git add -A is not adding all modified files in directories

I want to add all files no matter what: whether it is deleted, created, modified, untracked, etc? I just don’t want to git add ALL my files EVERY TIME. I tried git add -A but it is NOT adding modified files inside folders.

Here is my initial git status in my project:

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  • Rakib-MacBook-Pro:my-xcode-practice rakib$ git status
    # On branch master
    # Changes not staged for commit:
    #   (use "git add <file>..." to update what will be committed)
    #   (use "git checkout -- <file>..." to discard changes in working directory)
    #   (commit or discard the untracked or modified content in submodules)
    #
    #   modified:   BankAccount (modified content, untracked content)
    #   modified:   BuckysButtons (modified content, untracked content)
    #   modified:   multiview (modified content, untracked content)
    #   modified:   rotator (modified content, untracked content)
    #   modified:   segmentedControls (modified content, untracked content)
    #
    no changes added to commit (use "git add" and/or "git commit -a")
    

    Then I put git add -A:

    Rakib-MacBook-Pro:my-xcode-practice rakib$ git add -A
    

    and then here is the new status AFTER doing git add -A:

    Rakib-MacBook-Pro:my-xcode-practice rakib$ git status
    # On branch master
    # Changes not staged for commit:
    #   (use "git add <file>..." to update what will be committed)
    #   (use "git checkout -- <file>..." to discard changes in working directory)
    #   (commit or discard the untracked or modified content in submodules)
    #
    #   modified:   BankAccount (modified content, untracked content)
    #   modified:   BuckysButtons (modified content, untracked content)
    #   modified:   multiview (modified content, untracked content)
    #   modified:   rotator (modified content, untracked content)
    #   modified:   segmentedControls (modified content, untracked content)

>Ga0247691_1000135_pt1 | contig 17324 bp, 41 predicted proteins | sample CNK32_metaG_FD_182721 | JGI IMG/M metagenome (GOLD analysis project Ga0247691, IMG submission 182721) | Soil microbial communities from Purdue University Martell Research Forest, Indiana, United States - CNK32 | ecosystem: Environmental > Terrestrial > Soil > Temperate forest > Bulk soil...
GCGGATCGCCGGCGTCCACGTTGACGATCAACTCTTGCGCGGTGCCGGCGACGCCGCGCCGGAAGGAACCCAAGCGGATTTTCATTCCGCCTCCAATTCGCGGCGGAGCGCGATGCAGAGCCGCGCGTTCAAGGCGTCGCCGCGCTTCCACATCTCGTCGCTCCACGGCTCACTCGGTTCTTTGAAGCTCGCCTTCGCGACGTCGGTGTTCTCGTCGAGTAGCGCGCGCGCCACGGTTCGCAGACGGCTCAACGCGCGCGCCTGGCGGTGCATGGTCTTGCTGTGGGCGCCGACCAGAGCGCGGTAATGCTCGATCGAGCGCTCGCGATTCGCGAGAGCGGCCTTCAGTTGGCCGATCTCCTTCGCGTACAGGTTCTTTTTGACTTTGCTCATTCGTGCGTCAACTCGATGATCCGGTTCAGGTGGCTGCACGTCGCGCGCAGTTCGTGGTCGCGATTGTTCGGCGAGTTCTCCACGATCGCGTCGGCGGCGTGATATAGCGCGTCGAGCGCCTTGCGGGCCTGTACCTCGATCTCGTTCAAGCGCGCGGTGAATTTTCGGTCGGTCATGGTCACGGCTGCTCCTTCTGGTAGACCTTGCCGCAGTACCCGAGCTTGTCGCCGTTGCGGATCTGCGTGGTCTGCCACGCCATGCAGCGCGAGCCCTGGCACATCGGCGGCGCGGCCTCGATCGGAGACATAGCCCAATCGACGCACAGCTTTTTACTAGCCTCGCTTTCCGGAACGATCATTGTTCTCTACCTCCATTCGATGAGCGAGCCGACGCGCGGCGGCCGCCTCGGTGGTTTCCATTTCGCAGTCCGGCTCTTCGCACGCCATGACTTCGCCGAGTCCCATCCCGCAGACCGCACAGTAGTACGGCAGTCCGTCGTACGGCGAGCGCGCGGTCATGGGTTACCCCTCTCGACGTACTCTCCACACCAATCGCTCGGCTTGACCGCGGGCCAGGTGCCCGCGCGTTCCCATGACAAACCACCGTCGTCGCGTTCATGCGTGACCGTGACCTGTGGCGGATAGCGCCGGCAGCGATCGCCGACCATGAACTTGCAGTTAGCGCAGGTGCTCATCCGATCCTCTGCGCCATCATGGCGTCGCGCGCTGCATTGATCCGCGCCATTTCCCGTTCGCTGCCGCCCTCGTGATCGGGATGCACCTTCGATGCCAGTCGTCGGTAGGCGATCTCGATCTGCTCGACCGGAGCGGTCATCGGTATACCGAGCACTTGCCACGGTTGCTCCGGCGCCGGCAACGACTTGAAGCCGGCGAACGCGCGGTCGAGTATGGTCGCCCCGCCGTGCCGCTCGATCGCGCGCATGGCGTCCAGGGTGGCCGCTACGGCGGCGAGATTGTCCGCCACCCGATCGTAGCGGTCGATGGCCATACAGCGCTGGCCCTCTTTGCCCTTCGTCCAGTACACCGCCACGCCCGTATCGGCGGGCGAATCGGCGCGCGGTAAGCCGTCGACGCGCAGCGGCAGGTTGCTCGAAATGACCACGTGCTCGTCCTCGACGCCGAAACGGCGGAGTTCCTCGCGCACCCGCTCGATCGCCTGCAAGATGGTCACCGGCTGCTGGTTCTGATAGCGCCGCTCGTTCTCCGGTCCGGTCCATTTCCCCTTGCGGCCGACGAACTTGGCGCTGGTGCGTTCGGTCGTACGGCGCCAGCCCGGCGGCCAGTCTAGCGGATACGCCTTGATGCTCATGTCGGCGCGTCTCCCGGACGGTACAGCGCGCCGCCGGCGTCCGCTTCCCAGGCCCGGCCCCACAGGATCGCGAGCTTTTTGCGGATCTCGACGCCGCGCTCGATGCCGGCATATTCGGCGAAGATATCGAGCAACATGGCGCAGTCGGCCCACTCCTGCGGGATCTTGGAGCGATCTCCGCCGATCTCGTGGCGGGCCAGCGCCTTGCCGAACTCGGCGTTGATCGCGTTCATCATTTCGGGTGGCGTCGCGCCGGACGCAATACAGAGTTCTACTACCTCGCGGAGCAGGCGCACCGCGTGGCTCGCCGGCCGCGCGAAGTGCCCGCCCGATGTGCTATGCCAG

#
    no changes added to commit (use "git add" and/or "git commit -a")
    

    You can see that there has been no change in the git status.
    How do I solve this?

    I also tried git add . – it did not help

    I also tried git add * – it did not help

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  • 8 Solutions collect form web for “git add -A is not adding all modified files in directories”

    The problem here is that BankAccount, BuckysButtons, multiview, rotator and segmentedControls are all git submodules, which act like independent repositories in many ways.

    If what you want to do is to run git add -A . in each submodule, you could do:

    git submodule foreach --recursive git add -A .
    

    And then you could create a commit in every submodule with:

    git submodule foreach --recursive "git commit -m 'Committing in a submodule'"
    

    (If you don’t have other submodules nested inside those submodules, the --recursive option is unnecessary.)

    However, I don’t recommend doing this. You should carefully change into each submodule in turn, and consider how you want to update them, treating each as a standalone repository. Then only commit these new submodule versions in the main project when you have tested that the project as a whole works with those new versions of each submodule.